Basketball Offense - Attacking the 1-3-1 Zone DefenseBy Dr. James Gels, from the Coach’s Clipboard Basketball Playbook
There are a number of ways of attacking the 1-3-1 zone defense, but most success will come with attacking from the corner or short corner, and underneath the zone. Screening the low defender and back-screening the middle defender create opportunities as well.
As in any zone offense, we move the ball with good quick passing, use skip passes, look to dribble penetrate the gaps, and drive and dish (either inside to a post player, or a kick out to the opposite side for a 3-point shot).
Also, we try to take of advantage of how the defense covers the corner. As in any zone offense, attacking the offensive boards for rebounds is important for second and third shots, especially since there is only one inside defender.
Zone Offenses vs the 1-3-1 Zone
- "Zone-2" - adapting the "Zone-2" offense to the 1-3-1
- "Corners" - 4-Out Zone Offense
- "Zone-23" - adapting the 2-3 zone offense to the 1-3-1
Set Plays vs the 1-3-1 Zone
"Zone-2" - adapting the "Zone-2" offense to the 1-3-1Use a two-guard front to attack the 1-3-1 zone defense, and attack it from the corner where it is most vulnerable. See the "Zone-2" offense. Put O2 (your best shooter) in the ball-side corner. O2 runs the baseline, always to the ball-side corner. Have both posts low on opposite sides of the lane.
In the first diagram, O1 engages the top outside defender with the dribble, and passes to O2 in the corner. After the ball is passed into the corner, the weak-side post can flash to the ball-side elbow. If nothing is there, reverse it back out and to the opposite side.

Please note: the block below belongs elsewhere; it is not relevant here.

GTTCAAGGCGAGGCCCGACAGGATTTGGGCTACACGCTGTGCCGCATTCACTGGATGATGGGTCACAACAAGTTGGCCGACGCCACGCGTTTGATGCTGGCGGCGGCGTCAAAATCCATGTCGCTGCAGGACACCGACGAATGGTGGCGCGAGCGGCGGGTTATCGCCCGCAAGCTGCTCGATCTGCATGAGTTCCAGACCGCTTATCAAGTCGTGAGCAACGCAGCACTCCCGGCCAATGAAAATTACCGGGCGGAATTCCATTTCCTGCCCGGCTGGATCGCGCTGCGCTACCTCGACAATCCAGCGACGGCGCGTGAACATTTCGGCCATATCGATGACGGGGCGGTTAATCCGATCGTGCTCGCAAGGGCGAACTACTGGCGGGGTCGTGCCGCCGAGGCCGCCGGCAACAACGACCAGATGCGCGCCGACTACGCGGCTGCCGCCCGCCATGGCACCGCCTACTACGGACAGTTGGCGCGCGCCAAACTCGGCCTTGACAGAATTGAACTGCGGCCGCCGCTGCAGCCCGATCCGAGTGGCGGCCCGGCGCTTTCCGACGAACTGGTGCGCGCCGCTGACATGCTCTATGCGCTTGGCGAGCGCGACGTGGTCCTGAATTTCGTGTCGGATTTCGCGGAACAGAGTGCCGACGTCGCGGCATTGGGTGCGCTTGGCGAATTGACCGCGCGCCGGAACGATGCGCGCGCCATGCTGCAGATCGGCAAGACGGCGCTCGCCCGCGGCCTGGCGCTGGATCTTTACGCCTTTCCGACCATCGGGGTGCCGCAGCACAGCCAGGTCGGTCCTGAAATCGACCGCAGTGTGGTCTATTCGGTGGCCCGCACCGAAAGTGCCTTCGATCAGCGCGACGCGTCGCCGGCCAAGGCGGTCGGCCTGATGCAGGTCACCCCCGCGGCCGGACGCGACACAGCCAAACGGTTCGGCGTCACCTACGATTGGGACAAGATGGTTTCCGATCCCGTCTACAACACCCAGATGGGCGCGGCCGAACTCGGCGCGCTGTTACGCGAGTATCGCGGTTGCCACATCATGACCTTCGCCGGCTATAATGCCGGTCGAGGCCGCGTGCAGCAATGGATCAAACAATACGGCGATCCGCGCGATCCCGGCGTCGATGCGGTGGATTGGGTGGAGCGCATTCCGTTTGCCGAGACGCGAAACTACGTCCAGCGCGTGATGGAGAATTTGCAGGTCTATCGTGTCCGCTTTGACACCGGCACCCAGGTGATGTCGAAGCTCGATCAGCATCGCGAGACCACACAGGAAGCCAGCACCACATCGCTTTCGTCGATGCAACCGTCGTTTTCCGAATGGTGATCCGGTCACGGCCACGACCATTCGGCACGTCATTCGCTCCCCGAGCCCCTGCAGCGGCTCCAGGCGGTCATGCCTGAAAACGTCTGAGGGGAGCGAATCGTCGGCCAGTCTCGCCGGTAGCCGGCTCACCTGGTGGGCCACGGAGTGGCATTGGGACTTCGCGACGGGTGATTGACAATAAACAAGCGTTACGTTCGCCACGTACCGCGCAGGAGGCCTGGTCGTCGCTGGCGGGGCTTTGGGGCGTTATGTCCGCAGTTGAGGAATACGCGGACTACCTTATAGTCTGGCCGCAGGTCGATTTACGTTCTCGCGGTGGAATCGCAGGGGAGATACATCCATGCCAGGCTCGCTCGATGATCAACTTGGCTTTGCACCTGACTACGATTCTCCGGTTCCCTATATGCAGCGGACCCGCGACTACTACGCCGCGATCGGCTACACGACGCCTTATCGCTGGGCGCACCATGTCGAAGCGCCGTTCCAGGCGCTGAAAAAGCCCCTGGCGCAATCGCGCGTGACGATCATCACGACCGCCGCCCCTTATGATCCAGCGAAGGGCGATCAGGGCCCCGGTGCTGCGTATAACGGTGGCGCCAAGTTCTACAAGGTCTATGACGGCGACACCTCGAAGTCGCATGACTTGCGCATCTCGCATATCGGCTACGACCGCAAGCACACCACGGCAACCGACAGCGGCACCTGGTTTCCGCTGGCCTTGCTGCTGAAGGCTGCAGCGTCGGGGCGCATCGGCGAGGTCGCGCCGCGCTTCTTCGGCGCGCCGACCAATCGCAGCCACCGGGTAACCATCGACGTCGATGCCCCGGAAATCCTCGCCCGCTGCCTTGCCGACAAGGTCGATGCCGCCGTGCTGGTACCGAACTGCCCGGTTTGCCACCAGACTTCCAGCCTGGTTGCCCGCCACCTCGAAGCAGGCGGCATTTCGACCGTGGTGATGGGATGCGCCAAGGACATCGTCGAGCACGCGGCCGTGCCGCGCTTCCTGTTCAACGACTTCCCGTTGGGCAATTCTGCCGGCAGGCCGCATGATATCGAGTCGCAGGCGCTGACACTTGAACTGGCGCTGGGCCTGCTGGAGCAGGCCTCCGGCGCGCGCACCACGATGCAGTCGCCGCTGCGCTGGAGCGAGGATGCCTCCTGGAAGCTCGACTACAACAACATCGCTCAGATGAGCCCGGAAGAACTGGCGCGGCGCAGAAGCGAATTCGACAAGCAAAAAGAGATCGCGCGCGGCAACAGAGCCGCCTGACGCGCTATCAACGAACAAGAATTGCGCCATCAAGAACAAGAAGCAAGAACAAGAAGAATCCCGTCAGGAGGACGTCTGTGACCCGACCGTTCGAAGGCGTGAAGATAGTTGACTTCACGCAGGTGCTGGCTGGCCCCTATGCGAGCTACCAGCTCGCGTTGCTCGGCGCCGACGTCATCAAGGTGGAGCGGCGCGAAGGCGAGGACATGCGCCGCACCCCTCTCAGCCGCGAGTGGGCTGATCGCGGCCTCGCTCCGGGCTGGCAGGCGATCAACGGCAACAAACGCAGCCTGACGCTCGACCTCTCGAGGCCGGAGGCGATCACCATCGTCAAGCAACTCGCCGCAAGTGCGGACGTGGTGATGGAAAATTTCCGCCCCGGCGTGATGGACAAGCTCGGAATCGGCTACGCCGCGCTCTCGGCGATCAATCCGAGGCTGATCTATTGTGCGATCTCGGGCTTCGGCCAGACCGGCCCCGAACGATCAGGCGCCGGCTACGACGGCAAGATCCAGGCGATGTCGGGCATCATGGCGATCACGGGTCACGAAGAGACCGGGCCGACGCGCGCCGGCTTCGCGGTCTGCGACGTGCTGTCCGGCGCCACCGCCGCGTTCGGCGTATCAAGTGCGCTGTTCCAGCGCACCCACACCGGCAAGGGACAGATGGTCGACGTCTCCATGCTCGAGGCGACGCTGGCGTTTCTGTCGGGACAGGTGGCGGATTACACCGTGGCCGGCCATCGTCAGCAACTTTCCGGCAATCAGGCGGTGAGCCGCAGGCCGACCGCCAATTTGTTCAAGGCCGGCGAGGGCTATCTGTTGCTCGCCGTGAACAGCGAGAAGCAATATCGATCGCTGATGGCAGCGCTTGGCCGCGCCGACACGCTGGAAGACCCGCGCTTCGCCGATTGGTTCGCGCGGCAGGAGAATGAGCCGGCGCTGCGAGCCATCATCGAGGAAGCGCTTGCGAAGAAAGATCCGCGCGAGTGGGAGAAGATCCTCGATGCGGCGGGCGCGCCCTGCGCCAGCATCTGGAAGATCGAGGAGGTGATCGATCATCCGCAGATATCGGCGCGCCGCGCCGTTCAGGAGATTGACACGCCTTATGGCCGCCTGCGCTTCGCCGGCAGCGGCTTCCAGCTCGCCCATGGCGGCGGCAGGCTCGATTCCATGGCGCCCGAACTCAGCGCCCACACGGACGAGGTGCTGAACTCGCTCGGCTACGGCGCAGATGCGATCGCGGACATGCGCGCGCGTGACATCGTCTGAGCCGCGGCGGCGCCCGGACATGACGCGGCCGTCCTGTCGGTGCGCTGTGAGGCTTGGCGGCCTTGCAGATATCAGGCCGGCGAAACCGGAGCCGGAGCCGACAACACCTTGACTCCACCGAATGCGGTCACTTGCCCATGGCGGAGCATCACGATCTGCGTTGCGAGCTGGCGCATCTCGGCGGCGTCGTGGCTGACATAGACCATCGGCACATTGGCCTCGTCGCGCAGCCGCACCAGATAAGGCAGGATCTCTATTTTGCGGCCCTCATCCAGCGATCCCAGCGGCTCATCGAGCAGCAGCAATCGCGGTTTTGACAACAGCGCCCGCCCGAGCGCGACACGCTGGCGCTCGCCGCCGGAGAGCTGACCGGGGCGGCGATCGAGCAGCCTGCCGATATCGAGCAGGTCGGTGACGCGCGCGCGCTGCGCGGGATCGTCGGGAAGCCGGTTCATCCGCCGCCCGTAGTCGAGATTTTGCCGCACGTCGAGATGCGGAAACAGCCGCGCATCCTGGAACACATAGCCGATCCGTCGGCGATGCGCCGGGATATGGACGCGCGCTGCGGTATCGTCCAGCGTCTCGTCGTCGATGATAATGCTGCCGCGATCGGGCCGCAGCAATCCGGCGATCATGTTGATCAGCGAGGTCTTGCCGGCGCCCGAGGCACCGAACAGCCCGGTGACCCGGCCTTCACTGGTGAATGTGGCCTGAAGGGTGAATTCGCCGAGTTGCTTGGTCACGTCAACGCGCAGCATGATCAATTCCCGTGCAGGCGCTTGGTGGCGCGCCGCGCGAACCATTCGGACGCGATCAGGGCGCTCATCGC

After a ball-reversal or two, things tend to open up much better. Notice how the corner is defended, especially after ball-reversal. In diagram C, if the low X5 defender runs out to the corner to defend O2, a quick pass to the ball-side low post is sometimes open for the lay-up... note that for this to work, O4 must "stay" on the opposite side.
"Corners" - 4-Out Zone OffenseSee the 4-Out Zone Offense. Notice in the diagram below how we position the 4 outside players. O1 and O3 are on top staggering the X1 defender, and O2 and O4 are below the free-throw line, half-way between the wing and the corner. O5 will have a better chance of getting open on the low blocks, since there is only one low defender (X5), but he/she can move up to the elbows and high post as well.
Perimeter players should keep the ball moving with quick passes, including skip passes. By reversing the ball back and forth, we should be able to stretch the zone and really make them tired chasing the ball. Patience is a key in running this offense.
Quick perimeter passing, reversing the ball from side-to-side, and skip passing should eventually cause the zone to become over-shifted and out of position... creating open shots, chances to pass into the post, and gaps that our outside players can attack.
Notice in diagram B how O1 engages the top outside X2 defender with the dribble. This makes the pass to O2 easier. O2 can shoot, but if X5 runs out to defend O2, O5 might be open for the quick pass inside. Again, ball-reversal tends to open things up. Notice in diagram C, after a skip pass, O4 could shoot. But if the X3 defender flies out, O4 should shot-fake and dribble baseline for the lay-up or short jump-shot.
"Zone-23" - adapting the 2-3 zone offense to the 1-3-1Usually we think of attacking a zone with a "one guard front" (like the 1-3-1 or 1-2-2 zone), with a two-guard offense. But we have discovered that we can use "Zone-23", our standard 2-3 zone offense, in attacking the 1-3-1 zone.
The "Zone-23" offense uses a 1-3-1 set, which positions us directly lined up with the defenders, instead of in the gaps. With this, the zone defenders tend to "match-up", almost like man-to-man.
A trapping 1-3-1 defense that likes to trap the wings and corners may have a more difficult task with our "zone-23", as with three perimeter players, there is usually an easy pass out of the trap. The defense tends to "stay at home" more.